Hey, remember when that one team won the Stanley Cup? Seemed like a good team; I think they wore black. I seem to recall something about a grumpy coach who took off his shirt during the parade, although that may have been a nightmare I had.
But it’s easy to forget all that these days. After all, the Stanley Cup final ended 10 days ago, and that’s quite a while in the NHL at this time of year. We’re now firmly into offseason mode, and the next few weeks are the busiest of the year for NHL front offices working toward reshaping their franchises.
By the end of next week, rosters around the league will look very different than they do right now. Some teams will have transformed themselves into contenders; others will tread water; and a special few will manage to ruin any chances they had.
Here’s a guide to what to look for between now and then.
Compliance Buyout Window
The first order of business is the buyout period, which has already started. Buyouts can fall into two categories, and while players can also be bought out the old-fashioned way, accompanied by a cap-hit penalty that lasts twice the number of years remaining on their deal, the real focus will be on compliance buyouts.
Last year’s CBA gave each team two compliance buyouts,1 and this is the last year they can be used. A player who receives this kind of buyout still gets his money, but his cap hit disappears from the books.
It’s a two-step process, with players first needing to clear waivers before a team can make the buyout official. Several players hit the wire over the first few days, including Aaron Rome, Jordin Tootoo, and David Booth; we also saw the merciful end of the Ville Leino era in Buffalo. But the biggest news broke late last week.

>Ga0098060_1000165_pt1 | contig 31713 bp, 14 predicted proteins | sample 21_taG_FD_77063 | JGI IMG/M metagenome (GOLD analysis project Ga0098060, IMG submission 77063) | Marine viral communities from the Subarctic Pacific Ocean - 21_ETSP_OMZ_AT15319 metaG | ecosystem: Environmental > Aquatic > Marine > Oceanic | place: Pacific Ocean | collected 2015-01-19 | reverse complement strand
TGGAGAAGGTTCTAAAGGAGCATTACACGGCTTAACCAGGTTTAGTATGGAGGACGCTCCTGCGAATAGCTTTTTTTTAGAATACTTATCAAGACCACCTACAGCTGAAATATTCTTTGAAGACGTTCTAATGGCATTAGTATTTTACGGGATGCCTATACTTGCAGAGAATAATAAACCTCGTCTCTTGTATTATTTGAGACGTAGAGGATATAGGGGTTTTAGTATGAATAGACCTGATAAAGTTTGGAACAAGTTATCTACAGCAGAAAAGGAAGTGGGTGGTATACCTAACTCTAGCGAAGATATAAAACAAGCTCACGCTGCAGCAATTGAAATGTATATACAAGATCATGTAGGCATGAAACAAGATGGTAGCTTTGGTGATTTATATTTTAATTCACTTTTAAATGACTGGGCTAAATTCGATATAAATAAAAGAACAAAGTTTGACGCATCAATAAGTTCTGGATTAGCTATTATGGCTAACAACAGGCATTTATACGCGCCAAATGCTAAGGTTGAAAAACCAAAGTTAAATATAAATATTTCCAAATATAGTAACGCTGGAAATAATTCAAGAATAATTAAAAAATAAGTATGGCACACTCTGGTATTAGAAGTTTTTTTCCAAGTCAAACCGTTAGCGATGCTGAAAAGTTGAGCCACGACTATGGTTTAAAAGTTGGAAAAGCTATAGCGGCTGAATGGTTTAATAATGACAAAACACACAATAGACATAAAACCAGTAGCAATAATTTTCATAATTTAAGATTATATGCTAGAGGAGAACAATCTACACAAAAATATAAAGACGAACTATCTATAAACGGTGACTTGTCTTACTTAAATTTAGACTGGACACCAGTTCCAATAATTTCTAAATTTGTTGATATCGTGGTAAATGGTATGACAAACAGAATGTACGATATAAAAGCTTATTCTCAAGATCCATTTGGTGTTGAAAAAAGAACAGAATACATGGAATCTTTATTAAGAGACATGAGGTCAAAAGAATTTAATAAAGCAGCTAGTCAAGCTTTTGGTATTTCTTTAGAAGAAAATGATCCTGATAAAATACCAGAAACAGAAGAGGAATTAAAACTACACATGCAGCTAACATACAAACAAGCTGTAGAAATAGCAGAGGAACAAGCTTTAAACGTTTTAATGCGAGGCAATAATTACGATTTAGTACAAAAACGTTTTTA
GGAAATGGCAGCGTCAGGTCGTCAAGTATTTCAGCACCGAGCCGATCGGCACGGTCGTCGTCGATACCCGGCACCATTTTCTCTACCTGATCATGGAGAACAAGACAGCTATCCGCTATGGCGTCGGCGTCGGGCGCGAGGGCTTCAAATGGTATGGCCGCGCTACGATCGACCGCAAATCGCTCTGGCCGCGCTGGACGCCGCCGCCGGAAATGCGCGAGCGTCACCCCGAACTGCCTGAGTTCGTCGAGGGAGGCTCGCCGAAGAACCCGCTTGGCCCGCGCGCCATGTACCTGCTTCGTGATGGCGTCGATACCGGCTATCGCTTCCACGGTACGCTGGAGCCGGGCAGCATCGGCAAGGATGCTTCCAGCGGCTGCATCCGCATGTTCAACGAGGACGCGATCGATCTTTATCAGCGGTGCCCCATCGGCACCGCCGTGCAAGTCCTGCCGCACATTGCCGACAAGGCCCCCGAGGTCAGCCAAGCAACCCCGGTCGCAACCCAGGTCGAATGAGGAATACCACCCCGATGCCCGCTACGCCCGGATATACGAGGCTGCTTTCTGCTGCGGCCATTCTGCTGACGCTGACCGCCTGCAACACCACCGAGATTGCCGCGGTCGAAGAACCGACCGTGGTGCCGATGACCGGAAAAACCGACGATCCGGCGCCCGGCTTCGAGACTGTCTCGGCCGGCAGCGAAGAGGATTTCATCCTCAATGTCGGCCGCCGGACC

First up came the Rangers’ buyout of Brad Richards, whose impending doom was an uncomfortable side plot of the Rangers’ Cup playoffs run. His age (34) and contract (six years left at a $6.67 million cap hit) made the move inevitable, and having his ice time cut in the final basically sealed the deal. He’ll land on his feet somewhere, but the Rangers really had no choice.
The Kings faced a similar dilemma with Mike Richards, although he was never the sure thing his Rangers namesake seems to be. But he owns a similar contract2 and really seemed to have lost a step during the team’s playoff run. You’ll note that I said “owns,” as in present tense — the team eventually ended the speculation by announcing that it wouldn’t be buying him out.
That leaves a few more players still awaiting word on their fates, including:
Martin Havlat, San Jose Sharks: The onetime star was a healthy scratch during the playoffs and carries a cap hit of $5 million next year. On a team looking to make changes, this one’s an easy call. He’s gone.
Ryan Malone, Tampa Bay Lightning: Declining production mixed with problems off the ice and a $4.5 million cap hit mean that, like Havlat, he’s all but a sure thing.
Marc-Andre Fleury, Pittsburgh Penguins: If he’d struggled again in the playoffs, Fleury probably would have been another easy call. Instead, he played fine, and that could be enough for the Penguins to hold on to him. Pittsburgh has a new GM, and has indicated it may not use its buyouts at all. Also working in Fleury’s favor: His deal expires after next year.
The Trade Market
To some extent, the draft has replaced trade deadline day as the most likely source of blockbuster deals (with the added bonus of then seeing those deals awkwardly announced live by Gary Bettman). This year features an unusually high number of star players who could be moved. And you know what that means: Get ready to hear endless reports about teams wanting “a player, a pick, and a prospect.”
Here are five star players who could have new homes by Saturday: